1. Anyone who has ever held a paper ballot knows that there is no where near enough space on it to hold a complete and unambiguous express of what is wanted.
  2. Anyone who has ever tried to express any requirement or specification knows that the space to present it is the least of the problems (issues of completeness and ambiguity are overwhelming).
  3. One does not have to scratch deeply into the study of decision making by organisations to find that a huge portion of influence is exerted by the framer of the question(s) (as are being asked on the ballot).
  4. If the answer to the question is other than “yes” or “no”, then there is no general algorithm for combining answers from multiple ballots into a single answer from the election, referendum, or plebiscite — as in there are multiple algorithms where few if any give the same result as another.

Given these easily observed limitations (and there are plenty more beyond them), it is hard to justify the view held by so many that they should be able to express what they want on the ballot. Given their failure to understand the tool they are using, it is not hard to see why so many voters are so angry that the results of elections never seem to reflect what they want.  And for too many, the misconceptions about ballots and democracy is but the tip of the iceberg that is the failure of their education.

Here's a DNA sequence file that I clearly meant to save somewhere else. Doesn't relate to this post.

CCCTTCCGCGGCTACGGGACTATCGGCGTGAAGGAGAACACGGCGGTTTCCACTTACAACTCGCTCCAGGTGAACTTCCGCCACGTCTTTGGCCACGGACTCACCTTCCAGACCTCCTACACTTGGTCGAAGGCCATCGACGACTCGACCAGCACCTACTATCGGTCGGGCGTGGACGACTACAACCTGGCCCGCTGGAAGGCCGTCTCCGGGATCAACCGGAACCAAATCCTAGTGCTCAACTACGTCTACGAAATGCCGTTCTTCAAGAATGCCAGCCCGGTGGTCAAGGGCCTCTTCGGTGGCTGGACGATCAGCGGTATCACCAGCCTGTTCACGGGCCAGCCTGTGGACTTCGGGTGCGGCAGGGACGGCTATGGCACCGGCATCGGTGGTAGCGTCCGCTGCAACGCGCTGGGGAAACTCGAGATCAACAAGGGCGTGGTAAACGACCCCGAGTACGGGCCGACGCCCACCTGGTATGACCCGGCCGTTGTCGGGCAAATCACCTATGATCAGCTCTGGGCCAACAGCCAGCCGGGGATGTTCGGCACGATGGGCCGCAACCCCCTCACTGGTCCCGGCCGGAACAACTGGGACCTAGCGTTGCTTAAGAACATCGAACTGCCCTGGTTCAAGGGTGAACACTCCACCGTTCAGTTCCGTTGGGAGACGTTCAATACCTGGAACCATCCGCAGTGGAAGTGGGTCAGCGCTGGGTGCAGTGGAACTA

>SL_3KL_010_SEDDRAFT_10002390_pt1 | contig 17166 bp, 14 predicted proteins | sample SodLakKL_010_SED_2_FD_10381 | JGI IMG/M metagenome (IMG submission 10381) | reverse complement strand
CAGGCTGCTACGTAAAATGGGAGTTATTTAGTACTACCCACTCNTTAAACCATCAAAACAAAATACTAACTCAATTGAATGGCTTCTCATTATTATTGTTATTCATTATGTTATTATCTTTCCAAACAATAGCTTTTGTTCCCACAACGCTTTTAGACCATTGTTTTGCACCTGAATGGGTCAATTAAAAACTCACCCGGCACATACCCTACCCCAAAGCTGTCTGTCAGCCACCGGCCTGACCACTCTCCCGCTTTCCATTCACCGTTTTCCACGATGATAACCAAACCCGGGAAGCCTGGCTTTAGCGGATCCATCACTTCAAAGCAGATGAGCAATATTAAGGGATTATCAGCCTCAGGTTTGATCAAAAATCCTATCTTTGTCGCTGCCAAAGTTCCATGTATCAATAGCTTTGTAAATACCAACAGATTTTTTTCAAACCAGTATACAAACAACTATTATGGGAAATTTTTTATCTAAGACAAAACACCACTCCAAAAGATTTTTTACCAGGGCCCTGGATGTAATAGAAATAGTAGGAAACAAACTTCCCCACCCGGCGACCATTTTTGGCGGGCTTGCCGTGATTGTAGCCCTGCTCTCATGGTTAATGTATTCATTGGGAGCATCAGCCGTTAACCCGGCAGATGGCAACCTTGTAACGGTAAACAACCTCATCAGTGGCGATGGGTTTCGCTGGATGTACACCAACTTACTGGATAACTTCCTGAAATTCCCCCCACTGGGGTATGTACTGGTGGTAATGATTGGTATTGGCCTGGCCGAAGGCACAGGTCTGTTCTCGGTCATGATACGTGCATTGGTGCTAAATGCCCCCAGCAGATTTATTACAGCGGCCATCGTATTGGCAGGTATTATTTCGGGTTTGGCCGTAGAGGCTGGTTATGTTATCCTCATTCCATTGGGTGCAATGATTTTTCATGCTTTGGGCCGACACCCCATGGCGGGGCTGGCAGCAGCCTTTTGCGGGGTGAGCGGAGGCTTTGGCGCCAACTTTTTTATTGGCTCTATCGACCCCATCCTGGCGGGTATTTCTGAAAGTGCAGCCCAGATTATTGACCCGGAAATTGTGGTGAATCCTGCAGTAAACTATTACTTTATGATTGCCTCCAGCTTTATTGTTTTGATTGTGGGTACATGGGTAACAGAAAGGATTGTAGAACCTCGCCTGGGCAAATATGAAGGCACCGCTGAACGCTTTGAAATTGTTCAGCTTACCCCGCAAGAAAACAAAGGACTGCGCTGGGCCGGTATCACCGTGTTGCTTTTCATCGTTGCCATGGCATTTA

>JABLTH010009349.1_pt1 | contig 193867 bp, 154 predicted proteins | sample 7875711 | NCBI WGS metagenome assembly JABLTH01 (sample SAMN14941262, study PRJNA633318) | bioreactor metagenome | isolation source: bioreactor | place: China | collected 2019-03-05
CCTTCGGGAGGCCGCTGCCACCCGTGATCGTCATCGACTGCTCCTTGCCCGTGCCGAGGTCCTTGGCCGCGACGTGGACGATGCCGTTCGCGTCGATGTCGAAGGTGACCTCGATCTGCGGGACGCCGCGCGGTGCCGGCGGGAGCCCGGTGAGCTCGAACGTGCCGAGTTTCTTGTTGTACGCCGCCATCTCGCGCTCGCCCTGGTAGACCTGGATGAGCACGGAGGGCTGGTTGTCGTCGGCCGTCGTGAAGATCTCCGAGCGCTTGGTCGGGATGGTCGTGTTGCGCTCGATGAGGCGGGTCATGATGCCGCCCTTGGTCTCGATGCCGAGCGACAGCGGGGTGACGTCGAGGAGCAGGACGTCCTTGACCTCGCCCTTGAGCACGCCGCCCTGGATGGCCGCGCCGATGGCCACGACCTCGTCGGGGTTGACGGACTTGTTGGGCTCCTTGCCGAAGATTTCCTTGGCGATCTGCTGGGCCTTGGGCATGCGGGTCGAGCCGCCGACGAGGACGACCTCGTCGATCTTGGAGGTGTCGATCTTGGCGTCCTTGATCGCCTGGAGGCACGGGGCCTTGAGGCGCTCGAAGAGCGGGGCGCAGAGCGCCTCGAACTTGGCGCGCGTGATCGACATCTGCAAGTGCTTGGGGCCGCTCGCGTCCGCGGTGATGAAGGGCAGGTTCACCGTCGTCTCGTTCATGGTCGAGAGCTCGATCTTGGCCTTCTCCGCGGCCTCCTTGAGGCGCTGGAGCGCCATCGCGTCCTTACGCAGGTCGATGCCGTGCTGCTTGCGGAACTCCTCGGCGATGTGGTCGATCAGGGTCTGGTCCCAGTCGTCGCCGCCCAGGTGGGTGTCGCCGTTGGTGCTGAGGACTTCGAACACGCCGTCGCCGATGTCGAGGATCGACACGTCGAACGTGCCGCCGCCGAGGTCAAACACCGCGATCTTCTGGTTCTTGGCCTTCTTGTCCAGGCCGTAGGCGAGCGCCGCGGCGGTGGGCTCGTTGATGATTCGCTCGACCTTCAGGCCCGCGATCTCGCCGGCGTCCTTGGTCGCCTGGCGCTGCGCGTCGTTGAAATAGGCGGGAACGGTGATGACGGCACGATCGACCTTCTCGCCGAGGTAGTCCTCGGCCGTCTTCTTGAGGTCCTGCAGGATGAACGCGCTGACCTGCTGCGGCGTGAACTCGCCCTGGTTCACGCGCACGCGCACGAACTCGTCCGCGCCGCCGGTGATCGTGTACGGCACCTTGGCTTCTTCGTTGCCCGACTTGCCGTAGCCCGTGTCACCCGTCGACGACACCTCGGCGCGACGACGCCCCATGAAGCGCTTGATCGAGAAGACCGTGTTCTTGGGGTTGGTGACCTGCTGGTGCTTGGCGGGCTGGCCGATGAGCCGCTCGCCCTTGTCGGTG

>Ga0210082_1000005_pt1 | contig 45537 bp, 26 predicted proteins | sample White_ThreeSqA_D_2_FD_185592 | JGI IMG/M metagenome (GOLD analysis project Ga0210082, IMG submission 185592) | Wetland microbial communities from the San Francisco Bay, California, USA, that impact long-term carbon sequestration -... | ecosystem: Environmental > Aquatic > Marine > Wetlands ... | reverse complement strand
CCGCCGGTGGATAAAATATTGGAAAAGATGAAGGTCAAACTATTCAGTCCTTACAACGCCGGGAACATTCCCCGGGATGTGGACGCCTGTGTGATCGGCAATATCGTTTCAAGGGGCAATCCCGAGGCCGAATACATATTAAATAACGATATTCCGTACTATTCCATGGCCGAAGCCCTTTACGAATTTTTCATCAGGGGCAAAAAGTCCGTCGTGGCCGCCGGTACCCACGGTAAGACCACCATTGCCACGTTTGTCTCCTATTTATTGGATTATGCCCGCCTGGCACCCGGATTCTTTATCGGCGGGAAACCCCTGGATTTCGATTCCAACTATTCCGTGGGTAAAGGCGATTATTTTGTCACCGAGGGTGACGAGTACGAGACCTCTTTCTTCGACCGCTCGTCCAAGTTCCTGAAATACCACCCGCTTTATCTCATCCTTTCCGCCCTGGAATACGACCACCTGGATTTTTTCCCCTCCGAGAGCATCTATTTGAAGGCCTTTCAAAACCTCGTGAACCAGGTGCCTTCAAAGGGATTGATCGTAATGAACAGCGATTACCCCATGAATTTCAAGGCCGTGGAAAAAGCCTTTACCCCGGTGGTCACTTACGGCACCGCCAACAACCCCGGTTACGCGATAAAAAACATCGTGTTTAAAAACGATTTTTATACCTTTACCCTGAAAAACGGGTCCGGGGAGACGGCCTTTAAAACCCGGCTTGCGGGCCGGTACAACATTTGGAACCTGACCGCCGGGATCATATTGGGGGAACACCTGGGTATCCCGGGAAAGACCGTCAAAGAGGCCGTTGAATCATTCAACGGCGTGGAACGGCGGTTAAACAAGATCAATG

Random thoughts (1)

While this blog started as an alternative to missives sent to a mailing list, it is likely to suck away my attention to farceBook.  This posting is a symptom of it.

The announcement of a report out of UPenn about the impact of reading the Harry Potter series on attitudes about Donald Trump triggerred a lot jumbled connections in my mind.  First are the questions about causality in the basic result, then were all the assorted issues about how people derive their votes (expressed opinions).

The report claims to show that reading the JK Rowlings works lessens the appeal (or strengthens the rejection) The Donald (DT).  I can see several different models that could align with those observations.  The simplest of them being that since each HP installment is larger than the one before it, the series constitutes a scale of serious reading (the more serious a reader the further into the series the reader will go), and serious readers are likely to reject DT.  Another model, discussed in other announcements, is that there are thematic similarities between DT and Voldemort, and readers are more likely to reject the real world counterpart of the fictitious bad guy.